Annissa Webster and Others v Attorney General of Trinidad and Tobago

JurisdictionUK Non-devolved
JudgeLady Hale
Judgment Date09 March 2015
Neutral Citation[2015] UKPC 10
Date09 March 2015
Docket NumberAppeal No 0048 of 2013
CourtPrivy Council
Annissa Webster and others
(Appellants)
and
The Attorney General of Trinidad and Tobago
(Respondent)

[2015] UKPC 10

before

Lady Hale

Lord Kerr

Lord Wilson

Lord Carnwath

Lord Hodge

Appeal No 0048 of 2013

Privy Council

From the Court of Appeal of the Republic of Trinidad and Tobago

Appellants

Peter Knox QC Ramesh Lawrence Maharaj SC Robert Strang

(Instructed by Sheridans)

Respondent

Alan Newman QC Tom Richards

(Instructed by Charles Russell Speechlys)

Heard on 10 June 2014

Lady Hale
1

Trinidad and Tobago has two classes of police officer, regular police officers (RPOs) and special reserve police officers (SRPs) (as well as the municipal police force, which is the subject of the Board's decision in Alleyne v Attorney General [2015] UKPC 3). The issue is whether, by virtue of section 4(d) of the Constitution of Trinidad and Tobago, present and former SRPs are entitled to equal treatment with RPOs.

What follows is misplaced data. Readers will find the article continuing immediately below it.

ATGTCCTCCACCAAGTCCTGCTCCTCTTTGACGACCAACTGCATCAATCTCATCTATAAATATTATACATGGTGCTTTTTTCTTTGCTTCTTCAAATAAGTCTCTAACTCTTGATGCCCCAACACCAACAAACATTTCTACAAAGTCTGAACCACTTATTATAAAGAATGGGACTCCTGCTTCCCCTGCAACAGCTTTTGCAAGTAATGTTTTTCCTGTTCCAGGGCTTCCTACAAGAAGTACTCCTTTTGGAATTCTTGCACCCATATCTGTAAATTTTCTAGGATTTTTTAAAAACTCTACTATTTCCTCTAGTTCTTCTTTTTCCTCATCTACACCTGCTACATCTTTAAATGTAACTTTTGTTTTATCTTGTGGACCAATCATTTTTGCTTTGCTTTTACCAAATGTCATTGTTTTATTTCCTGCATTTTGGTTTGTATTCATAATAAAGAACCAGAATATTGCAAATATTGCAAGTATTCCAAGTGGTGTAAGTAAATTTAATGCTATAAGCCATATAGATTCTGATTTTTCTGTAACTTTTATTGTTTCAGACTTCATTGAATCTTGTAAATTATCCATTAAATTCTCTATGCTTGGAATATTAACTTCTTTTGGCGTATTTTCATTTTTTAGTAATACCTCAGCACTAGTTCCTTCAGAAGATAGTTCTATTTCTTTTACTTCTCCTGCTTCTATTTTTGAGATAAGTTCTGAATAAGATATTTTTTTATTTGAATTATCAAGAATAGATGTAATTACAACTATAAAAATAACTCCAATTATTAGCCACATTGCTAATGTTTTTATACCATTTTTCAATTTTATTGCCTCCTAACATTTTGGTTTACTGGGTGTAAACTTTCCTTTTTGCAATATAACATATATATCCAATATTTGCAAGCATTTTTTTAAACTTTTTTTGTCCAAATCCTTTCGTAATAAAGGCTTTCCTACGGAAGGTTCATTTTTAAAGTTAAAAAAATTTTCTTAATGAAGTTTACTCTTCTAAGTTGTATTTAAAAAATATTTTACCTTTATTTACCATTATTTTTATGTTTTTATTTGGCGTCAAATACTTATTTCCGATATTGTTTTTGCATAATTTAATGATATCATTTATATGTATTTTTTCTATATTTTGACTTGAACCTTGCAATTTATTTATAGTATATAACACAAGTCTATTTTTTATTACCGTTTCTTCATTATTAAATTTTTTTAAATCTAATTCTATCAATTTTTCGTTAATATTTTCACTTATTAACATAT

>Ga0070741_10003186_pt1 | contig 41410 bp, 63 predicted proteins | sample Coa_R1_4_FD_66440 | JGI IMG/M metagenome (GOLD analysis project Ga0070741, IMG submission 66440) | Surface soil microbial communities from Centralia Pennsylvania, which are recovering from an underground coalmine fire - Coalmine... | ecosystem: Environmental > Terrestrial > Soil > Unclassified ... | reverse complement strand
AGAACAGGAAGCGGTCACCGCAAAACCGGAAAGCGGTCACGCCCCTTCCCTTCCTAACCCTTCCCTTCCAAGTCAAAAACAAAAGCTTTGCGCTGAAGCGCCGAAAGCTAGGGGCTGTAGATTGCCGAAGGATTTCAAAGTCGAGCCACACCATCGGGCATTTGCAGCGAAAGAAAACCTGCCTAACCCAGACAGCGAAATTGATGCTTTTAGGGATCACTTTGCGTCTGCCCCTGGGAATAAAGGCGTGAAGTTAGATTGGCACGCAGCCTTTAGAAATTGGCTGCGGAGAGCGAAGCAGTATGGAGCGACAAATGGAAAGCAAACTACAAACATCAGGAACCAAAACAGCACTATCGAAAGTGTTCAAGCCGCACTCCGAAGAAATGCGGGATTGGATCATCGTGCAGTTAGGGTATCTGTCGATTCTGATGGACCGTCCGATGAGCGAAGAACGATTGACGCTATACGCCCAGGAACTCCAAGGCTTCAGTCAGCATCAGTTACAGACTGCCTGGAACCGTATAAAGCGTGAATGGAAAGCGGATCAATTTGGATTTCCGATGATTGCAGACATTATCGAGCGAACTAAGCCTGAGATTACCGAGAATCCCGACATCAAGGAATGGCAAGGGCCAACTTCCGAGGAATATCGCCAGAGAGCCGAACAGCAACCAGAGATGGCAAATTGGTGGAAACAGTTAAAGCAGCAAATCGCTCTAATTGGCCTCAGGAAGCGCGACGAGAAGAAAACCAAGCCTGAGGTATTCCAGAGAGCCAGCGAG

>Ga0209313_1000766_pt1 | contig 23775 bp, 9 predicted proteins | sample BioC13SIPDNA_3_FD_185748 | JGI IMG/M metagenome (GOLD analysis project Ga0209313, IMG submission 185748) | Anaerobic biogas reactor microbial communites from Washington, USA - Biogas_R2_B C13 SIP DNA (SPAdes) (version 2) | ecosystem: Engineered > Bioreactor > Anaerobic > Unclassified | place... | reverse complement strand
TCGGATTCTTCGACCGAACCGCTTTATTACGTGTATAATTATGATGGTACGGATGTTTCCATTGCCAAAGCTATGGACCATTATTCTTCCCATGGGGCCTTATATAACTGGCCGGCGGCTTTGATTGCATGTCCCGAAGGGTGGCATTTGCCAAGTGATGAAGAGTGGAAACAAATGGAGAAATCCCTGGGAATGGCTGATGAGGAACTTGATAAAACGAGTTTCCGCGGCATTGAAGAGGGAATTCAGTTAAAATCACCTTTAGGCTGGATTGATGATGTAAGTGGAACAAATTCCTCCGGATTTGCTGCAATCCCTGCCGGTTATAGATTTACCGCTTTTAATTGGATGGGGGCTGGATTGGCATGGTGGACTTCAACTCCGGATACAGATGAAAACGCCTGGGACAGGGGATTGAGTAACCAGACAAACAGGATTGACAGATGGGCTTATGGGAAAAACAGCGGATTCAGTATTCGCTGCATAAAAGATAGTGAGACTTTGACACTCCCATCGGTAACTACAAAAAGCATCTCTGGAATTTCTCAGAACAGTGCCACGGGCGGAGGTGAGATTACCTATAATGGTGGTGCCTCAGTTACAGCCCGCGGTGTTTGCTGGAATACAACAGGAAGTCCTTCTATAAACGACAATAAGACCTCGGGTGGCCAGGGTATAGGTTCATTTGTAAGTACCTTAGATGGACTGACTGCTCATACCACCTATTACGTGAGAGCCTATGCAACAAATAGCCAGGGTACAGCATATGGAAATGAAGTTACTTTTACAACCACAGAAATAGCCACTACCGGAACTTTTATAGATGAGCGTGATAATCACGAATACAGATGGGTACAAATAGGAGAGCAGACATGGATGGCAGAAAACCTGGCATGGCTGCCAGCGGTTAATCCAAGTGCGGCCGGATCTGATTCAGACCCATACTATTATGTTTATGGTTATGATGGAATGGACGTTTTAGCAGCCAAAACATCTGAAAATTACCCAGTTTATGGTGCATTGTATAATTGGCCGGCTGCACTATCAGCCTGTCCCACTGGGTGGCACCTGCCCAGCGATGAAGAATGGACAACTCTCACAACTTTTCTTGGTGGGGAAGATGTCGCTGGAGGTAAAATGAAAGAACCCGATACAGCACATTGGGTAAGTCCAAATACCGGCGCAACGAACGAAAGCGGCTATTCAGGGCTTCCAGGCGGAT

The background
2

When these proceedings were begun in 2003, the Regular Police Force was established under the Police Service Act of 1965 and the Police Service Regulations of 1971 made under it (these have since been replaced by the Police Service Act 2006 and Regulations 2007). The Police Service is also recognised in sections 122–123 of the Constitution, under which the power to appoint, promote, discipline and remove RPOs was given to an independent Police Service Commission established under the Constitution (under changes made in 2006, these powers have been transferred to the Police Commissioner, but remain subject to the supervision of the Commission).